When New Paltz’s beloved Irish comfort food restaurant The Village TeaRoom and Bake Shop closed in April, locals were crest-fallen. Who could possibly follow in Agnes Devereux’s sizeable footsteps? For several months, the old farmhouse at 11 Plattekill Avenue stood quiet as neighbors speculated until recently reopening its doors under the name RUNA Bistro.
Sophisticated yet comfortable in concept, the new French-inspired eatery is helmed by service-industry veteran Clare Hussain. “I wasn't looking to do this,” Hussain admits. “Out of curiosity, I was just looking up this type of real estate, and I finally decided I was gonna give it a whirl. Lo and behold, I was buying a restaurant and really doing it.”
But the decision to open a restaurant wasn’t entirely without precedent: Hussain graduated from hospitality school in Dublin and worked in restaurants and catering for 25 years. “I loved the buzz and the vibe, and I always thought restaurants were going to be my thing,” she says. But between getting married and starting a family, her love affair with the service industry was put on hold. Now it’s full steam ahead.
Traditional bistro dishes include smoked salmon tartine with capers, shallots, cucumber and dill aioli for $13; duck breast au poivre with grapefruit gastrique, wilted frisée and roasted root vegetables for $28; and ratatouille with couscous, harissa aioli, and fried shallots for $20. But just in case the Francophile classics don’t tempt you, the menu also includes some unexpected variety. Some dishes are nods to Hussain’s Bangladeshi heritage, such as the chicken salad profiterole with vadouvan curry for $14. The Hudson Valley Royale, a grass-fed beef burger with cheese, remoulade rouge, and frites for $15, is a playful nod to the cult classic Pulp Fiction.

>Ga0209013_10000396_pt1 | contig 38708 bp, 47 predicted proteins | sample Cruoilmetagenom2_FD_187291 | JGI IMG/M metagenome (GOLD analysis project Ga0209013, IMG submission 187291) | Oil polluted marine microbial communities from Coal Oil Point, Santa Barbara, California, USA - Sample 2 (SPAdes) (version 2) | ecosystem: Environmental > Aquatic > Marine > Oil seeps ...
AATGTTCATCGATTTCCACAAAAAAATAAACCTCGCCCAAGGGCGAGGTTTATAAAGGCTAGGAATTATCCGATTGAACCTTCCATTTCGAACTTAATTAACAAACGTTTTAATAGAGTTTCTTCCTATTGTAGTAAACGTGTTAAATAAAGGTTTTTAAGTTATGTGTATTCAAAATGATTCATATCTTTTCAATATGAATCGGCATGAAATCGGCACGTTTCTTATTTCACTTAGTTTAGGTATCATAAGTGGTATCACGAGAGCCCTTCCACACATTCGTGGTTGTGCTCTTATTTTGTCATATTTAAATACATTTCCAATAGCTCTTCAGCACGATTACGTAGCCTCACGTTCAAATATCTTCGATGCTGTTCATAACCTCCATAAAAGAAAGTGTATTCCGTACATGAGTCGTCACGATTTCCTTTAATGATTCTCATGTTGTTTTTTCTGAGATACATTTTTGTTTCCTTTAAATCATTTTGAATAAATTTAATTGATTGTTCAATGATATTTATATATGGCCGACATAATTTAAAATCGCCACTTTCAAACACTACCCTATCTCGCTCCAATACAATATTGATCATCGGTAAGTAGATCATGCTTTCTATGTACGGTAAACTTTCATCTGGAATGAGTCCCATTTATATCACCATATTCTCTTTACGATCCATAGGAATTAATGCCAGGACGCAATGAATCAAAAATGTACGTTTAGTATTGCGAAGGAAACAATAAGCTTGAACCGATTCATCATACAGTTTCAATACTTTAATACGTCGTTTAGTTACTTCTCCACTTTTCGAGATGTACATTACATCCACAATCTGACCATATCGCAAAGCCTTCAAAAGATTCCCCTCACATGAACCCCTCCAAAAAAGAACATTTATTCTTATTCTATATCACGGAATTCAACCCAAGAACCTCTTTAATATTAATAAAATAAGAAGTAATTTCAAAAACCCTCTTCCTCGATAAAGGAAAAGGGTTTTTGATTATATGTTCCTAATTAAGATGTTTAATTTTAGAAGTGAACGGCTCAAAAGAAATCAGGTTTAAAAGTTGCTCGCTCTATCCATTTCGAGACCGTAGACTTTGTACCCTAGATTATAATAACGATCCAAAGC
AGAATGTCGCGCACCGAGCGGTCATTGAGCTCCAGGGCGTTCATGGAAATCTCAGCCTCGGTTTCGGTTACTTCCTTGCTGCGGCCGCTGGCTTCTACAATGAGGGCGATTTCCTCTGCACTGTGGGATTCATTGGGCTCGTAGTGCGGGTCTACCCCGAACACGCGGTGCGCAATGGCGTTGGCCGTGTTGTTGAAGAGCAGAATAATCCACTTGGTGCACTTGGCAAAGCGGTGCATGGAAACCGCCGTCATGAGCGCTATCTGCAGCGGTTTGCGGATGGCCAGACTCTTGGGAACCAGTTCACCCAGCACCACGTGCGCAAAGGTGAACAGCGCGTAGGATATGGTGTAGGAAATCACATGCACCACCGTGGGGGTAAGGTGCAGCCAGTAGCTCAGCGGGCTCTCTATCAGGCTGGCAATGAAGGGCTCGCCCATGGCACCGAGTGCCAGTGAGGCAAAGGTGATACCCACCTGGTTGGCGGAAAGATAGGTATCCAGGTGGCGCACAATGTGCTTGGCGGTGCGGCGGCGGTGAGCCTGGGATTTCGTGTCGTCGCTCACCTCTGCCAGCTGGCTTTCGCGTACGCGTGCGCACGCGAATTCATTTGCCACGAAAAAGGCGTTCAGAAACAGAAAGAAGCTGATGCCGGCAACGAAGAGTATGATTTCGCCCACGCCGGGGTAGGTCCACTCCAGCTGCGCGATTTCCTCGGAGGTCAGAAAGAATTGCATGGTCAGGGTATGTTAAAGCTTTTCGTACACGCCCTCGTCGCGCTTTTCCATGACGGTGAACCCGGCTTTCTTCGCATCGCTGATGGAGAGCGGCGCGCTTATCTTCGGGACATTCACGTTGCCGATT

This ethos of simplicity and comfort also permeates Hussain’s design aesthetic, which straddles the line between elegant bistro and modern farmhouse. “The tables are kind of rural—varnished pine. But I use proper cloth bistro napkins, so it gives that extra little touch,” she says. “The lighting is soft on the eyes, so it's cozy, inviting, and very approachable, but also intimate.” New black-and-white checkered floors pop against the light grey walls and wood accents.
The restaurant opened earlier this month, and since then RUNA has enjoyed a steady influx of customers who are excited to have a taste of France in New Paltz.